Page 64, line 28, leave out ("In").
Page 64, line 28, after ("bridleways)") insert ("is amended as follows.
(2) In subsection (1)(b), for "so specified" there is substituted "specified in the order or determined".
(3) For subsection (3), there is substituted--
"(3) Where it appears to the council that work requires to be done to bring the new site of the footpath or bridleway into a fit condition for use by the public, the council shall--
(a) specify a date under subsection (1)(a) above, and
(b) provide that so much of the order as extinguishes (in accordance with subsection (1)(b) above) a public right of way is not to come into force until the local highway authority for the new path or way certify that the work has been carried out.".
On Question, amendments agreed to.
[Amendments Nos. 380A to 382A not moved.]
moved Amendment No. 383:
Page 66, line 10, at end insert--
(" .--(1) Section 119A (diversion of footpaths and bridleways crossing railways) is amended as follows.
(2) In subsection (2)(b), for "so specified" there is substituted "specified in the order or determined under subsection (7) below".
(3) For subsection (7) there is substituted--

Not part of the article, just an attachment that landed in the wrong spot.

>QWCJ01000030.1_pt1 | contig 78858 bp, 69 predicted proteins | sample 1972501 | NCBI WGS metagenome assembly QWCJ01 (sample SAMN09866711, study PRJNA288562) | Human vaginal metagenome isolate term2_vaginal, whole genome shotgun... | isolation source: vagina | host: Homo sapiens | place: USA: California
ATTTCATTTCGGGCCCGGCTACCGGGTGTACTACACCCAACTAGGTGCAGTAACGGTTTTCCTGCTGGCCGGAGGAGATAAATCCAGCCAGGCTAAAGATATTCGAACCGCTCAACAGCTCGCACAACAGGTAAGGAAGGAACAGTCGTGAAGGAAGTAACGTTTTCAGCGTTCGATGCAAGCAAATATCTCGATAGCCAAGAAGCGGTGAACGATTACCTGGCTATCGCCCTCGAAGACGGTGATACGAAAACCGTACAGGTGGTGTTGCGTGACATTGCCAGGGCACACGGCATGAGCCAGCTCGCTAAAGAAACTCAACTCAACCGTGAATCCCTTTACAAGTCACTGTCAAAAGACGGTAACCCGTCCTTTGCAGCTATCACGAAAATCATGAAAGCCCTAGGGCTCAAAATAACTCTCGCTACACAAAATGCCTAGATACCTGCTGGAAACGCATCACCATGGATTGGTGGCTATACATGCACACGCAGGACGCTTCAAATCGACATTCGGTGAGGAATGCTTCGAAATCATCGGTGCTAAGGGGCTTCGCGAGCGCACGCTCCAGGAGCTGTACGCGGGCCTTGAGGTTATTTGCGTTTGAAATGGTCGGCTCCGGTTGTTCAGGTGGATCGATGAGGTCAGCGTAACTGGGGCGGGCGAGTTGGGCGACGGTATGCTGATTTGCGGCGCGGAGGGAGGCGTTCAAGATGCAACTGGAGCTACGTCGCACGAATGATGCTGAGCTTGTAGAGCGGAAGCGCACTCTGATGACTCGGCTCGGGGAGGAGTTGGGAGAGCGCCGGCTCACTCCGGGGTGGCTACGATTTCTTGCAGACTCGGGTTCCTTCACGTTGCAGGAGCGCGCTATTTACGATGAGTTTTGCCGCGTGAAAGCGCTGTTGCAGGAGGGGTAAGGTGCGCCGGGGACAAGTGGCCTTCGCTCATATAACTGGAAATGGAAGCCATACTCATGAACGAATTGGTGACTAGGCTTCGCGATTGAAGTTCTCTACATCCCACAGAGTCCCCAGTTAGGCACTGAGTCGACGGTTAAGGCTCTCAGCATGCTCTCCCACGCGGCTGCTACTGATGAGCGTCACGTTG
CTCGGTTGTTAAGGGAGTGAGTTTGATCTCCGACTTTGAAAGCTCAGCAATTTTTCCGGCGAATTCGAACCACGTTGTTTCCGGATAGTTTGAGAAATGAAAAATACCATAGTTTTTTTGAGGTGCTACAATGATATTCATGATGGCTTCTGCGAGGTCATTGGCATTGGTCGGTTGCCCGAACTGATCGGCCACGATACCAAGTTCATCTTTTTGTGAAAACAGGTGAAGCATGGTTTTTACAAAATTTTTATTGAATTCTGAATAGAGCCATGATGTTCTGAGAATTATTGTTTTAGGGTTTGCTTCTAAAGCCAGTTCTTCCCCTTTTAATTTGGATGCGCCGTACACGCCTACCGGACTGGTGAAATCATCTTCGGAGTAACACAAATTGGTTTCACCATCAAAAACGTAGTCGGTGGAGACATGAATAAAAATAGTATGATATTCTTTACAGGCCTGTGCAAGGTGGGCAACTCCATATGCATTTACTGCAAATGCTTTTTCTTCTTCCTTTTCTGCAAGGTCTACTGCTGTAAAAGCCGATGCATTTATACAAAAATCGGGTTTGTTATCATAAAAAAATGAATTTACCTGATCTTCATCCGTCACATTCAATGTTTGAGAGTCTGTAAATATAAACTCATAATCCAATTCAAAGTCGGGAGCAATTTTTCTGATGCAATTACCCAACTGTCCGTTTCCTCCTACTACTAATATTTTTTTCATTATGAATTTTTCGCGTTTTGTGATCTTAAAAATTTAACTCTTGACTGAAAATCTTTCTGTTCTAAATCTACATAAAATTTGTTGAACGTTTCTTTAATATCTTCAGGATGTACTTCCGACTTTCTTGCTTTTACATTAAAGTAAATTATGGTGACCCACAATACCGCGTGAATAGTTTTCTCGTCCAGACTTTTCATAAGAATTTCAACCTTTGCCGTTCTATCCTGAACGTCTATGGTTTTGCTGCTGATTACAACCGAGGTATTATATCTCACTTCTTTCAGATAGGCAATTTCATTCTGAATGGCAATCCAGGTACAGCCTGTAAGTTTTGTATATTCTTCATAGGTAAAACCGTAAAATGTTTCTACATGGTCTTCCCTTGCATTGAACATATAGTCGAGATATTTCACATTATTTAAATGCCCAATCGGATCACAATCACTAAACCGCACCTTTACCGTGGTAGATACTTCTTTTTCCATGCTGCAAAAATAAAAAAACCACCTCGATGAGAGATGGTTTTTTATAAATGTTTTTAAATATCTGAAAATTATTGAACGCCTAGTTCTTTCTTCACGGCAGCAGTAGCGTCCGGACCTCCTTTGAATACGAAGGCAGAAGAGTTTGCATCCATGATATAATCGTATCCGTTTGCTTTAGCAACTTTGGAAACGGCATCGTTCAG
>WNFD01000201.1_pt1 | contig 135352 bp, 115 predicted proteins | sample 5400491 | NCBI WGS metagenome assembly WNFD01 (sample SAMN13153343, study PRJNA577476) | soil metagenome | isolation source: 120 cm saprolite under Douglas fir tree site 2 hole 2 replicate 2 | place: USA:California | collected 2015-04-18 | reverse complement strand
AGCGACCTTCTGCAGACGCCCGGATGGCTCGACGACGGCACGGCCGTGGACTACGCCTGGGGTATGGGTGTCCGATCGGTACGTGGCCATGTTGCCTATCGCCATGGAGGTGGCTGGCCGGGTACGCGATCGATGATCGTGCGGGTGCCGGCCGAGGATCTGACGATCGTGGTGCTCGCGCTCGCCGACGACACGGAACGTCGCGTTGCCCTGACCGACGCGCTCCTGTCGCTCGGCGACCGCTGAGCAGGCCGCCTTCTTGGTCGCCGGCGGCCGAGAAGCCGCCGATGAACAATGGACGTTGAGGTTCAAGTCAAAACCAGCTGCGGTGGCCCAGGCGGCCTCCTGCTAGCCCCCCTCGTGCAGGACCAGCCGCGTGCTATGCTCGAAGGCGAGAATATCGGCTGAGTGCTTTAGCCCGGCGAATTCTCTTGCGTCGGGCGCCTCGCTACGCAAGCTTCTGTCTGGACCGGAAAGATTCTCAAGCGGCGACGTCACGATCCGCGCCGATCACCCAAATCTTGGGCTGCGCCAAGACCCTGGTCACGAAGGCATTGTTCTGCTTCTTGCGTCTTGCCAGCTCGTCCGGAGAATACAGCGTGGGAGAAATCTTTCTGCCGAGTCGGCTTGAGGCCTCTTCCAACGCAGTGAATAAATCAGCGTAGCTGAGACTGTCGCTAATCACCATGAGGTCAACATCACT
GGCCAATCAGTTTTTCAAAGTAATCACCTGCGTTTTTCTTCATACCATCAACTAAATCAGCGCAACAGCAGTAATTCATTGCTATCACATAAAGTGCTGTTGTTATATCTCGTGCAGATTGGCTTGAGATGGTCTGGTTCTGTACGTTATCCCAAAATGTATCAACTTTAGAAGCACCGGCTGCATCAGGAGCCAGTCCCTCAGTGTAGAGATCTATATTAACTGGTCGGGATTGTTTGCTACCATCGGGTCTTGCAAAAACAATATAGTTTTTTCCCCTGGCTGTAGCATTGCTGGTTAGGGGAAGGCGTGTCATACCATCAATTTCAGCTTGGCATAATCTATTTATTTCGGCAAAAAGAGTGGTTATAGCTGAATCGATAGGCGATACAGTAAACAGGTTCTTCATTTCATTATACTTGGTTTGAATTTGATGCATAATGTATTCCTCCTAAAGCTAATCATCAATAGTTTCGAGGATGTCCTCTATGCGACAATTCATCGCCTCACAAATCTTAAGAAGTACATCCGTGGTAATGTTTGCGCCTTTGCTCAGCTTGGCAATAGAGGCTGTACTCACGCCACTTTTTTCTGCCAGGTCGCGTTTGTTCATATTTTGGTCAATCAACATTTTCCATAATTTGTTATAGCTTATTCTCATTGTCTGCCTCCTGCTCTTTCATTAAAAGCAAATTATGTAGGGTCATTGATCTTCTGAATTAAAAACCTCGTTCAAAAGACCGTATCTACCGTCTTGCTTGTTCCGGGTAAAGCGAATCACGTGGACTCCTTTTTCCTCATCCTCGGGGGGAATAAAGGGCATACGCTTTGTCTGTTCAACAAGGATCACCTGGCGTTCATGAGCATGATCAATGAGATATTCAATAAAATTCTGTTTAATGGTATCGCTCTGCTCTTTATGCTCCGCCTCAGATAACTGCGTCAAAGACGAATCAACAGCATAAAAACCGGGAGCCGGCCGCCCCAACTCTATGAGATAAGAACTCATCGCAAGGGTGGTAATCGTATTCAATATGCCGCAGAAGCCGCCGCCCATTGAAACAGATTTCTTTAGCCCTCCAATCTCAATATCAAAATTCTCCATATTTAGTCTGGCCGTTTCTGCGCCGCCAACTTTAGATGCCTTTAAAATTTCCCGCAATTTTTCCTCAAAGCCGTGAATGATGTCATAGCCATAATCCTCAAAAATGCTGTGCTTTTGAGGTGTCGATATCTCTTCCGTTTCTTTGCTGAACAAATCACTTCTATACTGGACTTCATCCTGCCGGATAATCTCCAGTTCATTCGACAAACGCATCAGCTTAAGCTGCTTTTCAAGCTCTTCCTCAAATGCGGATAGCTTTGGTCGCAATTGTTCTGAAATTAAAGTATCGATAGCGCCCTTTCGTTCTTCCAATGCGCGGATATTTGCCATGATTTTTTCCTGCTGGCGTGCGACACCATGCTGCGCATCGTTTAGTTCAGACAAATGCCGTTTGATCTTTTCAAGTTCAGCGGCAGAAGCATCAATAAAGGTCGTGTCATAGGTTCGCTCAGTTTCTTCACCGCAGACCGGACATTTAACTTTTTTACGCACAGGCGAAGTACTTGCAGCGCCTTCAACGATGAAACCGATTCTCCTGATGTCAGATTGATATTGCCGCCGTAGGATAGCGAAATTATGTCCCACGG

"(7) Where it appears to the council that work requires to be done to bring the new site of the footpath or bridleway into a fit condition for use by the public, the council shall--
(a) specify a date under subsection (2)(a) above, and
(b) provide that so much of the order as extinguishes (in accordance with subsection (2)(b) above) a public right of way is not to come into force until the local highway authority for the new path or way certify that the work has been carried out.".").
On Question, amendment agreed to.
[Amendments Nos. 383A to 387 not moved.]
moved Amendments Nos. 388 to 390:
Page 67, line 14, leave out ("so specified") and insert ("specified in the order or determined").
Page 67, line 17, leave out ("authority") and insert ("council").